Imaging the following pseudo-code:

h = hash(sha512)
send h, message to client

If the user has the hash and the message, and the only missing variable is the password, then why can't you reverse engineer the password without brute forcing it? Math has taught me that if you have two out of three variables, then you can always work out the missing one.

  • Consider the function h=(x^y) mod m. If you know h, x, and m, how do you find y? – Mark Aug 20 '14 at 20:57

What Math has told you is correct if you assume uniqueness and equality. For example, from a = b + c, it follows that b = a - c. Why is that? Addition has an inverse function mapping a pair of integers to a unique integer again. If you think of + as a function with infix notation and two arguments. Think of - as the inverse of that function. Then you would get: a = +(b,c), and hence b = -(a,c).

The same way, you could think of hash as a function with two arguments. And the inverse would be some function hash'. I will discuss the existence of such hash' below. Then, we would get

h = hash(m,p).

However, we would not get m = hash'(h, p).

Why? The simple answer is that there does not exist a unique v such that given h we have that h = hash(v). The pigeonhole principle tells us that there must be collisions for hash (meaning that there must exist some h for which there are v1 and v2 such that hash(v1) = h = hash(v2)). This is because the length of the images under hash is fixed. The length of the inputs of hash, however, are not bounded. Therefore there is no function hash' that returns a single value. It would rather return something like a set of values.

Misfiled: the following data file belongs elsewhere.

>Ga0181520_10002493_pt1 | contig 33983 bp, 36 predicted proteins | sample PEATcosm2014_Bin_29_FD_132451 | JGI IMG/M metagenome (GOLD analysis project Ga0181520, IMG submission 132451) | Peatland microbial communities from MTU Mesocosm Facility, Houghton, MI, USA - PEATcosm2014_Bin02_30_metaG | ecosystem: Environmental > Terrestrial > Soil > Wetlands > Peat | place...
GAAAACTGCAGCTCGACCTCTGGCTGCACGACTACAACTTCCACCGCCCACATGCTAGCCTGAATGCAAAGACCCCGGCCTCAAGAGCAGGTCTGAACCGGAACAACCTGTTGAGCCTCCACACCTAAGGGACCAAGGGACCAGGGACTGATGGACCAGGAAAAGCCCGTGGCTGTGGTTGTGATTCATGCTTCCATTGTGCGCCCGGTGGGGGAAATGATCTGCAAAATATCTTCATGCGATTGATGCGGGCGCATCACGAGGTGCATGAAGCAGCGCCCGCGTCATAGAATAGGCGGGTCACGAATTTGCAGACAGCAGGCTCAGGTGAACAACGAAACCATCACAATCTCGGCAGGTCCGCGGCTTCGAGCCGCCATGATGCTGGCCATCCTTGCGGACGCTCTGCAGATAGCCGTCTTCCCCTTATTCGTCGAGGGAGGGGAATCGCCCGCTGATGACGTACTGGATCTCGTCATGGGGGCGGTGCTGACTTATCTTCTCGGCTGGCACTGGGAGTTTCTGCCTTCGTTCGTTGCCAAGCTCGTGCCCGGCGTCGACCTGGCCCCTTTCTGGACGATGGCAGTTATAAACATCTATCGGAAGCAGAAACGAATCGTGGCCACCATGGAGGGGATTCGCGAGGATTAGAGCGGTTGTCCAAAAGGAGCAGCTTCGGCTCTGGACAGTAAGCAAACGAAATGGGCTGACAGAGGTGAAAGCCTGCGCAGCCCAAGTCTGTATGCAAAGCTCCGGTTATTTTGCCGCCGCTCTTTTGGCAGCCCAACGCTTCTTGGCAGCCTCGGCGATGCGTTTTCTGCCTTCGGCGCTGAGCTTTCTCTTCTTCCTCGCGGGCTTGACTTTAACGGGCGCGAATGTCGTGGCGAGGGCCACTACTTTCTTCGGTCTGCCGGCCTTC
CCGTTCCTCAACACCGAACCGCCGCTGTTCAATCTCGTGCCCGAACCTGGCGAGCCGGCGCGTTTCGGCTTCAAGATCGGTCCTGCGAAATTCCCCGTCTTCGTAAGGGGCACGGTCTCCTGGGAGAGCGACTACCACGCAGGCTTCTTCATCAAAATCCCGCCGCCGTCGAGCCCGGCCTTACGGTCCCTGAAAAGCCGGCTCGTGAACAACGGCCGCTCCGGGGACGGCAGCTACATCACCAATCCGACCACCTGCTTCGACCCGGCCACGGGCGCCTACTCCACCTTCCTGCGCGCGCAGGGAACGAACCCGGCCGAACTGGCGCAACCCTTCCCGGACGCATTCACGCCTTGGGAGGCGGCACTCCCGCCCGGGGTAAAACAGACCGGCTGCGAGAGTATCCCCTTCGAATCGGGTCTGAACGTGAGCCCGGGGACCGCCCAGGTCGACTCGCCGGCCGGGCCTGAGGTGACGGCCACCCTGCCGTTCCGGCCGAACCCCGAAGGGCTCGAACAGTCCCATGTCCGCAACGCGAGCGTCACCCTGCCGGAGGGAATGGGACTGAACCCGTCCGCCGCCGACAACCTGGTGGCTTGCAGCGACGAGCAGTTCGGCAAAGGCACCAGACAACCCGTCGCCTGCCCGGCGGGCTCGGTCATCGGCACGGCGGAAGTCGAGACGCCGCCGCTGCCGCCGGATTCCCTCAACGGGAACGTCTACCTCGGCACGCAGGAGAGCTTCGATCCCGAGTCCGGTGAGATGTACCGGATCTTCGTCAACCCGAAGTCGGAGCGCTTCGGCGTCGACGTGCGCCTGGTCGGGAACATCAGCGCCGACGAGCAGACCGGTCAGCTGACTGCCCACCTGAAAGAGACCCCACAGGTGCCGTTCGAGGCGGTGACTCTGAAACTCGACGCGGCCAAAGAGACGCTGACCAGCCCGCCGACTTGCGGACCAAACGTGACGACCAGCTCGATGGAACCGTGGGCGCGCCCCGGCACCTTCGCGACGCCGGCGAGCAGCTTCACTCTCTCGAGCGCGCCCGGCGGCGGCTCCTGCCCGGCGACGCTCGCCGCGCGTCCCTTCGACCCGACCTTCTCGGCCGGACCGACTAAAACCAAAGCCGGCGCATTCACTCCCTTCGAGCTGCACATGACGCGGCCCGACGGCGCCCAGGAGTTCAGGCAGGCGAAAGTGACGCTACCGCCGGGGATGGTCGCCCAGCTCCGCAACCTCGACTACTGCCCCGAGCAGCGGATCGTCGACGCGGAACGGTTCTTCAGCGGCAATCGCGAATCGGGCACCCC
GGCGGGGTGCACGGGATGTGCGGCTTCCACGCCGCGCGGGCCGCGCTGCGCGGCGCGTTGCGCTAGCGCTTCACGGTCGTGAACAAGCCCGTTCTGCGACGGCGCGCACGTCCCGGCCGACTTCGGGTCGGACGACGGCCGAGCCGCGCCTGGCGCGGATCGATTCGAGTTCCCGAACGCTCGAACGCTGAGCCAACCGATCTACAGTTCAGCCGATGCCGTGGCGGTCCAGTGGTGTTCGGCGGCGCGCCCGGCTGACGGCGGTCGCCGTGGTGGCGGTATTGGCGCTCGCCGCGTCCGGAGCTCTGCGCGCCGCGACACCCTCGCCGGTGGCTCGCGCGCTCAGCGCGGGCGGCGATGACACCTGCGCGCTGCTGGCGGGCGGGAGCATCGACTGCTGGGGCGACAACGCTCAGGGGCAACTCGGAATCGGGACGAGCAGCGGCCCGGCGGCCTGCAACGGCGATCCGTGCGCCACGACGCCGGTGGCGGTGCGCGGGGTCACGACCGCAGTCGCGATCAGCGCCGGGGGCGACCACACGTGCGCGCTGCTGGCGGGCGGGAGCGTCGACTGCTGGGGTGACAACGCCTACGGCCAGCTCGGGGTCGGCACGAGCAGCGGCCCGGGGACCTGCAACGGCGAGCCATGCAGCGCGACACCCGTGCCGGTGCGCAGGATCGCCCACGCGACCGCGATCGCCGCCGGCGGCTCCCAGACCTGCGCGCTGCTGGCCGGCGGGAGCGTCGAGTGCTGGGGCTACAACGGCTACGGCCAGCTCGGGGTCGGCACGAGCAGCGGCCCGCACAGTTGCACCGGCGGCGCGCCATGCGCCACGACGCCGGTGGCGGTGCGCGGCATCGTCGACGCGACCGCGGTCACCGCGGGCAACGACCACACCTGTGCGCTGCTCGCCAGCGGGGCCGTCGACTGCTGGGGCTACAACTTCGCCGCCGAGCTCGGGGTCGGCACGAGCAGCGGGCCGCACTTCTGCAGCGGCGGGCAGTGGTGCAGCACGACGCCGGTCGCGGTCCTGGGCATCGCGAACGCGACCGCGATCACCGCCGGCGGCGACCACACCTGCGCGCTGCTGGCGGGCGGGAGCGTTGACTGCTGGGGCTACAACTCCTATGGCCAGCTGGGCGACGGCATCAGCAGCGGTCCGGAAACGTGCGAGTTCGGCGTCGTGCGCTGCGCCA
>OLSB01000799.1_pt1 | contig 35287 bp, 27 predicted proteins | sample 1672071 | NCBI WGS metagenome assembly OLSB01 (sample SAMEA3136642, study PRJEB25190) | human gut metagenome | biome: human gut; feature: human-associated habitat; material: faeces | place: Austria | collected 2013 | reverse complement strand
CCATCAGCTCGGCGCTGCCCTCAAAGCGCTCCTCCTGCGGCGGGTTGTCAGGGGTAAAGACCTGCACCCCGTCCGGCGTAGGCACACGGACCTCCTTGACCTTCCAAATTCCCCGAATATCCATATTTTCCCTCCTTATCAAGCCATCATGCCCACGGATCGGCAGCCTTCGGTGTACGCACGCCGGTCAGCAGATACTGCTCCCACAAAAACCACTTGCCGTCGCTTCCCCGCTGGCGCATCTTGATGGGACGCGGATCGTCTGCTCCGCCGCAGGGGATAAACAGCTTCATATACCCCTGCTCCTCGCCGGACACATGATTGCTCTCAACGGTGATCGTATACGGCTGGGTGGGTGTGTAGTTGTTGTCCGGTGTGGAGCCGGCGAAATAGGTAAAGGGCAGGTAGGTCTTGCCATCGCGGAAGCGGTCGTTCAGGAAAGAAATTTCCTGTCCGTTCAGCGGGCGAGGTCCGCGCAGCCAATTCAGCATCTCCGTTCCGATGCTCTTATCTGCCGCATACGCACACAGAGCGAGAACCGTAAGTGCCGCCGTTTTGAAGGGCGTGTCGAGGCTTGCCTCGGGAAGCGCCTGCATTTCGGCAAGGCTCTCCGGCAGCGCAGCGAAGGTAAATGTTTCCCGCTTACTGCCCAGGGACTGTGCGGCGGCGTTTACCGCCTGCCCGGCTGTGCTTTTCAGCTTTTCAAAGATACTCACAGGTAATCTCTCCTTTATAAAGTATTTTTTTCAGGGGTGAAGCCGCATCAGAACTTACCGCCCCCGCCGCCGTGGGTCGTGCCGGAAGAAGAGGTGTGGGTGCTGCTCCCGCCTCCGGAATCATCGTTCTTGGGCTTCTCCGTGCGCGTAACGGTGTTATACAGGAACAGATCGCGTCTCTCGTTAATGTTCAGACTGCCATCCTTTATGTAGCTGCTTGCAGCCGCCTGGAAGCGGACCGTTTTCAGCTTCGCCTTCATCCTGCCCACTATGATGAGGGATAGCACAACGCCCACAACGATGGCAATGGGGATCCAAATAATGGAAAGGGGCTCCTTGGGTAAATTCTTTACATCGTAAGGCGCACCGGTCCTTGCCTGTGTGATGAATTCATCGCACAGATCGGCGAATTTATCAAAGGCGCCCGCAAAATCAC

Your question is why we cannot find such value(s) by (simply?) reverse engineering hash. The answer to this question lies in the way such hash functions are constructed. Their purpose is to compress and to obfuscate, meaning that a small variation in the input shall result in tremendous changes in the output. If you need more precise explanations, I recommend looking at a simple hash function like md5. The source code is publicly available. Just try to 'invert' it!

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    The lack of uniqueness has nothing to do with how hard the function is to invert. Your last paragraph is correct, but the rest is irrelevant. – Gilles 'SO- stop being evil' Aug 20 '14 at 19:37
  • @Gilles - True. One obvious example of an easy to invert, non unique function (by not unique I mean not injective) is sin(x). If I ask you for to solve for x in c = sin(x), you can easily find all solutions x = {2n pi + sin^-1 (c), 2(n+1) pi - sin^-1 (c) } for integer n. – dr jimbob Aug 20 '14 at 20:14

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